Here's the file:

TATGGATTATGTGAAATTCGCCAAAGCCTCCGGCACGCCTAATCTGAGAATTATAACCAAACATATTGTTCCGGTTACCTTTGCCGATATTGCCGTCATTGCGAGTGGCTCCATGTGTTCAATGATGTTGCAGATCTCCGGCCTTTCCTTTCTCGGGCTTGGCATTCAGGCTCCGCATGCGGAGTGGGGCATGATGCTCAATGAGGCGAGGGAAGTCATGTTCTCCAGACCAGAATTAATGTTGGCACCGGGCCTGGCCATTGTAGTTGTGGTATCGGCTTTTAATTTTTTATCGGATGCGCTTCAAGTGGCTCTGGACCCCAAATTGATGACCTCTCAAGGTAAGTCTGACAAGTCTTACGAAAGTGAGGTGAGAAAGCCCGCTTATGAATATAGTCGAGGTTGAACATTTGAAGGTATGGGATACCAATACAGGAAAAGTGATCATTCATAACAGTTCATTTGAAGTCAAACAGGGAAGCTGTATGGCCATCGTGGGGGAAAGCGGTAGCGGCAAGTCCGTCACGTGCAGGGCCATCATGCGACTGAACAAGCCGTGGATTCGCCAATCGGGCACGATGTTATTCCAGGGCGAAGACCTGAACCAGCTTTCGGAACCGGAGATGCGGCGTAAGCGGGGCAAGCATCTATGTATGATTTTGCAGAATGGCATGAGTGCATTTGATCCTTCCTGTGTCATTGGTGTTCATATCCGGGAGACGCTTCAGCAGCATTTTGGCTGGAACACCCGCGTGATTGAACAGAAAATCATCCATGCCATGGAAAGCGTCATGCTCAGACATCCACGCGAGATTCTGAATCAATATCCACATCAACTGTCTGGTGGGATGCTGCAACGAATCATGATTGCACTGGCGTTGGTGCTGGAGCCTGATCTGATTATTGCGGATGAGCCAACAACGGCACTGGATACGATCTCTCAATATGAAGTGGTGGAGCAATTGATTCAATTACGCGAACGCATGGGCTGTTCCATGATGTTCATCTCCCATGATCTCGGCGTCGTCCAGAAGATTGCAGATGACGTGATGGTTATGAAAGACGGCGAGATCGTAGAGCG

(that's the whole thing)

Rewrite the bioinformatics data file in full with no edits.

TATGGATTATGTGAAATTCGCCAAAGCCTCCGGCACGCCTAATCTGAGAATTATAACCAAACATATTGTTCCGGTTACCTTTGCCGATATTGCCGTCATTGCGAGTGGCTCCATGTGTTCAATGATGTTGCAGATCTCCGGCCTTTCCTTTCTCGGGCTTGGCATTCAGGCTCCGCATGCGGAGTGGGGCATGATGCTCAATGAGGCGAGGGAAGTCATGTTCTCCAGACCAGAATTAATGTTGGCACCGGGCCTGGCCATTGTAGTTGTGGTATCGGCTTTTAATTTTTTATCGGATGCGCTTCAAGTGGCTCTGGACCCCAAATTGATGACCTCTCAAGGTAAGTCTGACAAGTCTTACGAAAGTGAGGTGAGAAAGCCCGCTTATGAATATAGTCGAGGTTGAACATTTGAAGGTATGGGATACCAATACAGGAAAAGTGATCATTCATAACAGTTCATTTGAAGTCAAACAGGGAAGCTGTATGGCCATCGTGGGGGAAAGCGGTAGCGGCAAGTCCGTCACGTGCAGGGCCATCATGCGACTGAACAAGCCGTGGATTCGCCAATCGGGCACGATGTTATTCCAGGGCGAAGACCTGAACCAGCTTTCGGAACCGGAGATGCGGCGTAAGCGGGGCAAGCATCTATGTATGATTTTGCAGAATGGCATGAGTGCATTTGATCCTTCCTGTGTCATTGGTGTTCATATCCGGGAGACGCTTCAGCAGCATTTTGGCTGGAACACCCGCGTGATTGAACAGAAAATCATCCATGCCATGGAAAGCGTCATGCTCAGACATCCACGCGAGATTCTGAATCAATATCCACATCAACTGTCTGGTGGGATGCTGCAACGAATCATGATTGCACTGGCGTTGGTGCTGGAGCCTGATCTGATTATTGCGGATGAGCCAACAACGGCACTGGATACGATCTCTCAATATGAAGTGGTGGAGCAATTGATTCAATTACGCGAACGCATGGGCTGTTCCATGATGTTCATCTCCCATGATCTCGGCGTCGTCCAGAAGATTGCAGATGACGTGATGGTTATGAAAGACGGCGAGATCGTAGAGCG